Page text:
ment property. What's your name? Go below and get the od First place, no woman is allowed to be the only woman on a

skin at once.

And from one of the sailors : “ Hey, Norris troop-ship.

better get those buckets emptied. Exec.'s coming around a! Second place, I am the only woman on this troop-ship, and I eleven. " have managed to get through the danger zone and approach the To tell the truth, I have almost come to forget that I am not Gulf Stream without seeing the least other sign of femininity. a man myself.

All the food has been bought, prepared, and served by men. A few weeks ago I was at a port in France that belongs to We have had turkey and cranberry sauce, hot cakes and syrup, the Navy of the United States, with the co-operation of the home-made white bread, and chocolate cake and ice-cream-and French navy. One night I went to a prize-fight-my firstI've not missed a meal.

among bluejackets in the navy theater. "Lady and gentlemen. The decks have been swabbed down by men, and, as a house was the way the announcements were made. À Navy orchestra wife, I pronounce them clean. The movies are run by men.

played- very well, I thought. I complimented the officer in

command. The entire life is a man's life, with phrases like: “Look " It's pretty good now,” he said. “But the men have her here, sonny, don't you know the U. S. Navy provides you practicing hard. The Admiral won't let them ashore until be:

CURRENT EVENTS

EVENTS ILLUSTRATED

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(C) UNDERWOOD & UNDERWOOD

CENTRAL NEWS PHOTO SERVICE
KING VICTOR EMMANUEL OF ITALY AT THE FRONT

A BIG ITALIAN GUN BEHIND THE LINES
ITALY DEFENDING HERSELF AGAINST THE HUN INVADERS

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INTERNATIONAL FILM SERVICE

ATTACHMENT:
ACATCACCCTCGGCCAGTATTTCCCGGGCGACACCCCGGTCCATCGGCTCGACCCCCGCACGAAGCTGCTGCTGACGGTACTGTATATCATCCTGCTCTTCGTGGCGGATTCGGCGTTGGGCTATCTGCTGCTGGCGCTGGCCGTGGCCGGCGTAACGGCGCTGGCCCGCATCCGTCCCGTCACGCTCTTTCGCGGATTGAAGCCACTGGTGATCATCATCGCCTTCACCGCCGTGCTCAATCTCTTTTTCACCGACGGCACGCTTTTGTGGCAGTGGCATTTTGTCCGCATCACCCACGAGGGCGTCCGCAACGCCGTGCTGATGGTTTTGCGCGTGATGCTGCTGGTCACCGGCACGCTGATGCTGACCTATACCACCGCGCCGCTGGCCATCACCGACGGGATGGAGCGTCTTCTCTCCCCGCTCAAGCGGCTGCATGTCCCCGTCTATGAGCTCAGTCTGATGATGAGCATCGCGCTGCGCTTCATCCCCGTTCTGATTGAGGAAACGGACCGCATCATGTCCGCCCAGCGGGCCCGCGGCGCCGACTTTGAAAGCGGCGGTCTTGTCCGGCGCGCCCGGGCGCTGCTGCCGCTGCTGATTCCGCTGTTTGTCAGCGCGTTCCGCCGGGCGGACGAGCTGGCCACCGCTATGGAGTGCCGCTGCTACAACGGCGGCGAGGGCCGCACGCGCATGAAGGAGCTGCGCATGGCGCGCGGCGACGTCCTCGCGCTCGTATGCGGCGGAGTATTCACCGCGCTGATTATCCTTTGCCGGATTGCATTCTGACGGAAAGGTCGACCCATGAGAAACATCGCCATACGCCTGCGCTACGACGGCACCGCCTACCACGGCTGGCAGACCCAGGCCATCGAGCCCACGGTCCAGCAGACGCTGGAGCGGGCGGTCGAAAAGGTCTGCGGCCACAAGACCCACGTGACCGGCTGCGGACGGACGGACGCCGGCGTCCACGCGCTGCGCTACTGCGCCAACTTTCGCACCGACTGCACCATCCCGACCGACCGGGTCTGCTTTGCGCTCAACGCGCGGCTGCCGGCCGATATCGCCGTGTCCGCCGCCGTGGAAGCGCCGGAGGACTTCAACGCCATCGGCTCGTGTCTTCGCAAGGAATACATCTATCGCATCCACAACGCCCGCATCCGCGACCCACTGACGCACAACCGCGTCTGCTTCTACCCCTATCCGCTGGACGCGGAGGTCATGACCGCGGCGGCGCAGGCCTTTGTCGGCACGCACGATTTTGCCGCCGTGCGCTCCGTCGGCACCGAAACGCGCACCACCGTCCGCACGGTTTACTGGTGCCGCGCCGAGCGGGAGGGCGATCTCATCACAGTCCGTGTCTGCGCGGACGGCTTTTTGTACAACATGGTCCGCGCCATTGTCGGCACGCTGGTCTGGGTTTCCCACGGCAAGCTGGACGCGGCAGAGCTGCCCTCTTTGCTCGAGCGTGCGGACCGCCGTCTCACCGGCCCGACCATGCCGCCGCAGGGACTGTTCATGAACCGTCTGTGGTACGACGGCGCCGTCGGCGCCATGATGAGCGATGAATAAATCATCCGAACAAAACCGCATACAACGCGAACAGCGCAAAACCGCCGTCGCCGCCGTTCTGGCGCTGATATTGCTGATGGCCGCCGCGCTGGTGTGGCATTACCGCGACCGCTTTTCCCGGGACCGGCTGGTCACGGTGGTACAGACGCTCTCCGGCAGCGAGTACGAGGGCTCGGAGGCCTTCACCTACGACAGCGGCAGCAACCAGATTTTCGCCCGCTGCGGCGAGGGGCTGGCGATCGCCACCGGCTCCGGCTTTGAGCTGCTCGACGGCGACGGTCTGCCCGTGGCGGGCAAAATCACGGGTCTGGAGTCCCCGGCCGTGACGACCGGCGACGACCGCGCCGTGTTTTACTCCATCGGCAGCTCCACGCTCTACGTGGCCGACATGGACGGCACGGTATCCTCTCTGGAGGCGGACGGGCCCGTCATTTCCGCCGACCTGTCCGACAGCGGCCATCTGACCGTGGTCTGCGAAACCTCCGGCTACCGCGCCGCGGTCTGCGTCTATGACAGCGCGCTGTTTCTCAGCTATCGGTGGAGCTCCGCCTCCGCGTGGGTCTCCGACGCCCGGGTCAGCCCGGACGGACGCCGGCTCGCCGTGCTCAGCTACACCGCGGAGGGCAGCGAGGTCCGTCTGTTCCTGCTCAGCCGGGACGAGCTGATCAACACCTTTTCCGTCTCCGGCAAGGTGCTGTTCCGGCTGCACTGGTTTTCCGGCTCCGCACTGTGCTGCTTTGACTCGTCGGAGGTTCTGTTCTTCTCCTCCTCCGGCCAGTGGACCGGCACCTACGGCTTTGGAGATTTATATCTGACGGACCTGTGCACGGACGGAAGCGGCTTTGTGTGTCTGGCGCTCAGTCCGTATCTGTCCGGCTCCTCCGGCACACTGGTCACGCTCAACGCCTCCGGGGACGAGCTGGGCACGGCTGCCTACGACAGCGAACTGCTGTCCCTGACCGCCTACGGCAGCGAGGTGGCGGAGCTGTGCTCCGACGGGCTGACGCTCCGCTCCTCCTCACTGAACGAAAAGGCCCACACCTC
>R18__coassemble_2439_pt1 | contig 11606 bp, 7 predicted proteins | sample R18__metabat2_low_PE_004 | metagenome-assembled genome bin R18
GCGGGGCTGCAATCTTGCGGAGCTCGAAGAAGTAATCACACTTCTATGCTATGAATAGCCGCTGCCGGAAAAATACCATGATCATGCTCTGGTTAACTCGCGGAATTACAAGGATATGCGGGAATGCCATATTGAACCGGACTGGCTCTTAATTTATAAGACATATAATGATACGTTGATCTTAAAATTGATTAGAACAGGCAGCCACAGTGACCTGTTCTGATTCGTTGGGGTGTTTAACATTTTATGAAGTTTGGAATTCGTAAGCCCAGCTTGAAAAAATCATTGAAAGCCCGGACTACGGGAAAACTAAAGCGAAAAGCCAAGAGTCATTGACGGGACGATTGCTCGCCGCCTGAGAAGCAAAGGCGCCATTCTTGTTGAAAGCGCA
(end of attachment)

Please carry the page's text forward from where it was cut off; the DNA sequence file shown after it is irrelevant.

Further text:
(c) G. V. BUCK CHINESE CADET IN THE WEST POINT

THE SNAKE DANCE OF THE ANNAPOLIS GRADUATES
GRADUATING CLASS

The picture shows the graduates of the United States Naval Academy at the recent Commencement going through Ken Wang, a Chinaman, was one of the class the fascinating evolutions of the "snake dance," which always calls forth the plaudits of the spectators. Like the of 1919, which graduated a year ahead of its corresponding class at the Military Academy at West Point, this class, because of the war, graduated a year ahead time. Ken Wang ranked twelfth in his class

of the normal time. It numbered one less than two huvdred members PICTURESQUE ASPECTS OF THE GRADUATING EXERCISES OF OUR ARMY AND NAVY TRAINING SCHOOLS

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(c) COMMITTEE ON PUBLIC INFORMATION

AMERICAN TROOPS BRINGING UP ARTILLERY IN FRANCE TO RESIST THE GERMAN DRIVE

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(c) COMMITTEE ON PUBLIC INFORMATION AMERICAN SIGNAL CORPS MEN CARRYING WIKE FOR ESTABLISHING COMMUNICATIONS TO ADVANCED POSITIONS ON THE

FRENCH FRONT